A Series of Open Book Exams on Writing, Regardless of Genre
This is another book I picked up years ago during my first round at writing. Longyear signed it and I’d highlighted parts of it so obviously read it before and didn’t remember doing so.
The power of this book is that it’s written from a student’s perspective. Longyear (I’m thrilled to see he’s still active. I lost track of him for several years) puts in the effort to remember his mistakes and the mistakes of others, and show the reader how to correct them. Another strength is the book’s examples – mostly from Longyear himself – with detailed explanations of what’s wrong with them and how to fix them.
Each chapter comes complete with an extensive Q&A/Study guide at the end, every answer to which can be found in that chapter or by combining knowledge gained from previous chapters with the current chapter. Anybody remember “Open book exams”? This is one and it’s a wonderful training program.
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You can’t tell the assholes from the bitches from the idiots from the arrogancia without a scorecard
The image below is of a sign at my gym a few days back. My gym routinely posts “Questions of the Day.” I wish they’d keep a list of the responses because some of them are priceless.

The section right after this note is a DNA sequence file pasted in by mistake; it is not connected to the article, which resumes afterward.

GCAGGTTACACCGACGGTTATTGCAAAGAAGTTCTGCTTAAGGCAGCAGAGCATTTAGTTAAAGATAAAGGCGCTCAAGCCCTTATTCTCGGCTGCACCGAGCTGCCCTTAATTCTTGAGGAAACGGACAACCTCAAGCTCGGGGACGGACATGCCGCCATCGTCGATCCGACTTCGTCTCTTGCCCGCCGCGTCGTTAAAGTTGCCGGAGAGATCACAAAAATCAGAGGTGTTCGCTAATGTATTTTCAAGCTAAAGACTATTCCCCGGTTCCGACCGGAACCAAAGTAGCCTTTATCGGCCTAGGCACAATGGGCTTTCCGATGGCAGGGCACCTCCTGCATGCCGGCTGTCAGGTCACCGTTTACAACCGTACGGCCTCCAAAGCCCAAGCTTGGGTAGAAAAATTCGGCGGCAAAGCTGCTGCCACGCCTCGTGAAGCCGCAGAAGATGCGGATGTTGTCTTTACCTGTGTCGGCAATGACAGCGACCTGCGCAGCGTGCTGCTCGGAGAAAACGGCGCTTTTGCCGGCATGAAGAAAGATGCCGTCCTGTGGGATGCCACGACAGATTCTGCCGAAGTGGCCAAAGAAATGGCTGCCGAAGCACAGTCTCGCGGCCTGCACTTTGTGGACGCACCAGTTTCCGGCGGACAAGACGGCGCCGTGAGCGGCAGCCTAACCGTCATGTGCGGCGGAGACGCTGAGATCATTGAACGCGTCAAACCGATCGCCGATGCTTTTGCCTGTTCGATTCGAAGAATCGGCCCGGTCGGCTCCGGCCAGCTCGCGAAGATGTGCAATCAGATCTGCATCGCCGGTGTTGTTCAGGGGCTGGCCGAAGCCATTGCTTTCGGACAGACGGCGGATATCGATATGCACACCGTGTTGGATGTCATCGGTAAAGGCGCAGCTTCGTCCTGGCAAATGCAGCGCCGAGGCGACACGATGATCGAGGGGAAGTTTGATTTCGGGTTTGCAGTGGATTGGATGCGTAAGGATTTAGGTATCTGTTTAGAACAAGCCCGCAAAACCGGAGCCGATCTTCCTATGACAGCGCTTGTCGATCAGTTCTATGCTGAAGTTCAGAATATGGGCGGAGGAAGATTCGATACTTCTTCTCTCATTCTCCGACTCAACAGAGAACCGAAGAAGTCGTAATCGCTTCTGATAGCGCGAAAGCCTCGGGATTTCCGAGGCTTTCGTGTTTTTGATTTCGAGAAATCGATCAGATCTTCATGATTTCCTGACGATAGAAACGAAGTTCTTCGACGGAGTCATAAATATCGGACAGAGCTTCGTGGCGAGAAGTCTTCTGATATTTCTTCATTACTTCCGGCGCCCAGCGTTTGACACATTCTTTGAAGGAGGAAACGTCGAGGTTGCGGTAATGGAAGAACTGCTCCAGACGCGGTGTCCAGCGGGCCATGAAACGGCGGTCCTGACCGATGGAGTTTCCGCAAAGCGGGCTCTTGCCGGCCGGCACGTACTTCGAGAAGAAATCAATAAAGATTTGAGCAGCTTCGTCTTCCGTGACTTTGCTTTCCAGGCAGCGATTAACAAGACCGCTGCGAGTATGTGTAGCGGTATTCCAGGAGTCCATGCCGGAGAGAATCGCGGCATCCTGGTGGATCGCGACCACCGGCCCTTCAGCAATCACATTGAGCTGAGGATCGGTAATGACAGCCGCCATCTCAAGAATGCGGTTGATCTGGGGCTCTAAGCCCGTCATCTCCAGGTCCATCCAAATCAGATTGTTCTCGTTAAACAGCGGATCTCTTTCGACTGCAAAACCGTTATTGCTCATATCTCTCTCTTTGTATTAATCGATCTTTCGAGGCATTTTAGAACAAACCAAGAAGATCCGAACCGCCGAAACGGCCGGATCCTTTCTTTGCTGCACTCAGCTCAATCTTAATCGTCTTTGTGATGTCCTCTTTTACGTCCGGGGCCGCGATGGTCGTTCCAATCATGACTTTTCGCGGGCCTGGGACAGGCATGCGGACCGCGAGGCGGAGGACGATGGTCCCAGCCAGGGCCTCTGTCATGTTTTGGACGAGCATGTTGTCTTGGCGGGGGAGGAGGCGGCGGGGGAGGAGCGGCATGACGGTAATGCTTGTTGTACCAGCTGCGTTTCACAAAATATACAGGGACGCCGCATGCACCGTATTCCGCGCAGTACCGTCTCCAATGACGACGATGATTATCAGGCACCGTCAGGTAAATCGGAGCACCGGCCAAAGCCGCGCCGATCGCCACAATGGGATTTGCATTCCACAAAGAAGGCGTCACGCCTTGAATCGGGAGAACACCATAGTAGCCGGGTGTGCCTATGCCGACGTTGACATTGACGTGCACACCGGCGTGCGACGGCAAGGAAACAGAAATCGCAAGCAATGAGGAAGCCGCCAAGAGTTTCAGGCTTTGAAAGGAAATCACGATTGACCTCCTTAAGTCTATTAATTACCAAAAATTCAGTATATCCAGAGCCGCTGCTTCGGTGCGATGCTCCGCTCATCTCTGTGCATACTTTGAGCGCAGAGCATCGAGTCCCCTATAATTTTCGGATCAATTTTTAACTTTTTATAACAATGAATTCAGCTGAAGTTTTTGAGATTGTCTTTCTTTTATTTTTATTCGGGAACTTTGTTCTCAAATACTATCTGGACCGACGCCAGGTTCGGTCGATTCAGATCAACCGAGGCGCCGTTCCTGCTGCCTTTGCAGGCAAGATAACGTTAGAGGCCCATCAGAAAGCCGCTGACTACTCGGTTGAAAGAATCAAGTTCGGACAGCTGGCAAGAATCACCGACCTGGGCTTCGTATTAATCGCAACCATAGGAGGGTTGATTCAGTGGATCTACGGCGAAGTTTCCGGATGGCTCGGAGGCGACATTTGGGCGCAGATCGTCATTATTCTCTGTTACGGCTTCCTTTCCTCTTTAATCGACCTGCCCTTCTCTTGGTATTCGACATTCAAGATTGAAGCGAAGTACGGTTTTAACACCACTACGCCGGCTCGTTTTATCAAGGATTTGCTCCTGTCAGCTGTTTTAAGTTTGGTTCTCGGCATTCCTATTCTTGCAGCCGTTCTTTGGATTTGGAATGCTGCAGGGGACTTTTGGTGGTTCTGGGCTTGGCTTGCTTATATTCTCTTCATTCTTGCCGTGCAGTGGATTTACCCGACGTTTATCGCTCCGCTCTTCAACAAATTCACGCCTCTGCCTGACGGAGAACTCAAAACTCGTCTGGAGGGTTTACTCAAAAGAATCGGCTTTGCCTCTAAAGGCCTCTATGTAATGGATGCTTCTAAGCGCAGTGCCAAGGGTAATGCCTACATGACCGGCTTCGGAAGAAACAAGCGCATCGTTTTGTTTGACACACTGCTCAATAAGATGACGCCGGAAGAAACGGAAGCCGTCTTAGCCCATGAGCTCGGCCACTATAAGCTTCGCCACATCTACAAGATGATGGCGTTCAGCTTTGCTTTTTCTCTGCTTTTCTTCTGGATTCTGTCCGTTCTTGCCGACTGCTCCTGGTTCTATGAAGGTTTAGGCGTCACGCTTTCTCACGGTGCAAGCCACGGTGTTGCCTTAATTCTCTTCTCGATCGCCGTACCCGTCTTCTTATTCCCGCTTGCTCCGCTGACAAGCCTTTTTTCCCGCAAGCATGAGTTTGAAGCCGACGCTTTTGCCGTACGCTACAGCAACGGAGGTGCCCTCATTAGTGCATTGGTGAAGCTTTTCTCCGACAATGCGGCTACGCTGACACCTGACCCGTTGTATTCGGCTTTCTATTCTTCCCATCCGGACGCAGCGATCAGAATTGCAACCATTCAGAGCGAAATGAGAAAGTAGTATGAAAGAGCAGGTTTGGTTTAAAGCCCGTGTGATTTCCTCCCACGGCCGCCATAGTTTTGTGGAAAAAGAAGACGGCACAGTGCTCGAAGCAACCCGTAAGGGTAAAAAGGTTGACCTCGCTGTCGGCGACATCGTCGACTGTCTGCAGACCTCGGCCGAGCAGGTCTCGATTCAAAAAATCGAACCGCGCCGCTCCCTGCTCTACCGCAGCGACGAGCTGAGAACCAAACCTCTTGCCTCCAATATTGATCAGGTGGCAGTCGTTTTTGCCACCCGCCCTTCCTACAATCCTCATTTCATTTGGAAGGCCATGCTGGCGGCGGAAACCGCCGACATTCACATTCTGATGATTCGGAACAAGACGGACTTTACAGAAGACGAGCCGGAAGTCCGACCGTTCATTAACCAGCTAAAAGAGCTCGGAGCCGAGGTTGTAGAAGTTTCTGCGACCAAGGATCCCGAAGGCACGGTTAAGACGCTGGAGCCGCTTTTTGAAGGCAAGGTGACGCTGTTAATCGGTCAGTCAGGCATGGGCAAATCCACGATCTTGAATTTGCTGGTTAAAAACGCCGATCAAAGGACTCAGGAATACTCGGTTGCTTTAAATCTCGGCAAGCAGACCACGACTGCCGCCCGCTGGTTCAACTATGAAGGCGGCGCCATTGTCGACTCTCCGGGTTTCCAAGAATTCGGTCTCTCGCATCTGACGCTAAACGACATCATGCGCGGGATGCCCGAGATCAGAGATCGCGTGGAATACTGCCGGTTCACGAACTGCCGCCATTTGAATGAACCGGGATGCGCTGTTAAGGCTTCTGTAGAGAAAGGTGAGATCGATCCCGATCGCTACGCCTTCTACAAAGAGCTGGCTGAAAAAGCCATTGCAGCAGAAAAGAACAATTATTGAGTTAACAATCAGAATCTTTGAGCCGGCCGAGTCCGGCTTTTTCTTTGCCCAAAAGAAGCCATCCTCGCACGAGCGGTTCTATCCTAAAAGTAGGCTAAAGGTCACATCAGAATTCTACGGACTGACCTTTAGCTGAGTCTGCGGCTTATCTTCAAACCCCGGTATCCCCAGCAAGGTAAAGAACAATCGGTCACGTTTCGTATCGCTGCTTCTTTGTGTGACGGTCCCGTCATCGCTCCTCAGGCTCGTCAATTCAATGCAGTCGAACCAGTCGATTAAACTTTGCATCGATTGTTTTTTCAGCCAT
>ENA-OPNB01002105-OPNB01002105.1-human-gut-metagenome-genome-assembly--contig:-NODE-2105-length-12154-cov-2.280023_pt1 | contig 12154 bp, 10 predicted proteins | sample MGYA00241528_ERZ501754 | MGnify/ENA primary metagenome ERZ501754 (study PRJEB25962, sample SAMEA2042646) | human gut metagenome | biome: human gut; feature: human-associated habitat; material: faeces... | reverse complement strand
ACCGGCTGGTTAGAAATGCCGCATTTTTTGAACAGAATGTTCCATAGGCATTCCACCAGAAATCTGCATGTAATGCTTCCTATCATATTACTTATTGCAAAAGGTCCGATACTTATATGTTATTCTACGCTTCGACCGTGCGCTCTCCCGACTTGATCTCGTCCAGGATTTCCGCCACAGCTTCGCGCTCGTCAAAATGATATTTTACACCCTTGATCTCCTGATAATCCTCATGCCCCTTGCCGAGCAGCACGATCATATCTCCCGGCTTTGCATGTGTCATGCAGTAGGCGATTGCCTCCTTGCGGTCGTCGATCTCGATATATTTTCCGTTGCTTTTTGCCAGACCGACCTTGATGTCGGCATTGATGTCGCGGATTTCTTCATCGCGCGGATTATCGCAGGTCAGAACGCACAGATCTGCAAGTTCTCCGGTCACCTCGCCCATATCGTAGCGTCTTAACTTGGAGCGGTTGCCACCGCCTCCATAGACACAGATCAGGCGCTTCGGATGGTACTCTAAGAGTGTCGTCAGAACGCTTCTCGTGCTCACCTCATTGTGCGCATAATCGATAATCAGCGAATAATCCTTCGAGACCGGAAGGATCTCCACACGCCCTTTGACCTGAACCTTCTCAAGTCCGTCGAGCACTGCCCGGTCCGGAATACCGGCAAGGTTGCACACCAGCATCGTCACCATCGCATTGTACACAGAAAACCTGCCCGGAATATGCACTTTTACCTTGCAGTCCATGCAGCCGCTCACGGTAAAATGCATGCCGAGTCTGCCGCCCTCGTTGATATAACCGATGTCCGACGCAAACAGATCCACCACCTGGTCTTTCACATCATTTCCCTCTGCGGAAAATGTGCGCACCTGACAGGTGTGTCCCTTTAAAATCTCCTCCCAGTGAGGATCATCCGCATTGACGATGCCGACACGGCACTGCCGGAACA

And it occurred to me that such a device would be a good tool for character description purposes, much like how the calendar was used to set a scene in Setting Scenes with Props.
Let’s say you want to demonstrate a character who wants to portray themselves as an intellectual, someone knowledgeable:
Emerson read the Question of the Day. “Are you talking just the nucleus or are we including the electron shells?”
Lori shook her head. “I don’t know. I just pick the question from a file. I wouldn’t know the difference between…what did you call it? Shells?”
“It makes a difference.”
We can also show that Emerson doesn’t know what they’re talking about:
Emerson read the Question of the Day. “Are you talking just the nucleus or are we including the electron shells? It makes a difference.”
Lori picked up the sign and read the question. “Not really. It’s asking about atomic mass, not nuclear mass. Even then, the nuclear weights would compare similarly to the atomic weights unless we asked about isotopes for elements side-by-side on the periodic table.”
Emerson’s face flushed. Pam chuckled in the office. She came out and high-fived Lori as Emerson hurried down the stairs.
Continue reading “Character Development”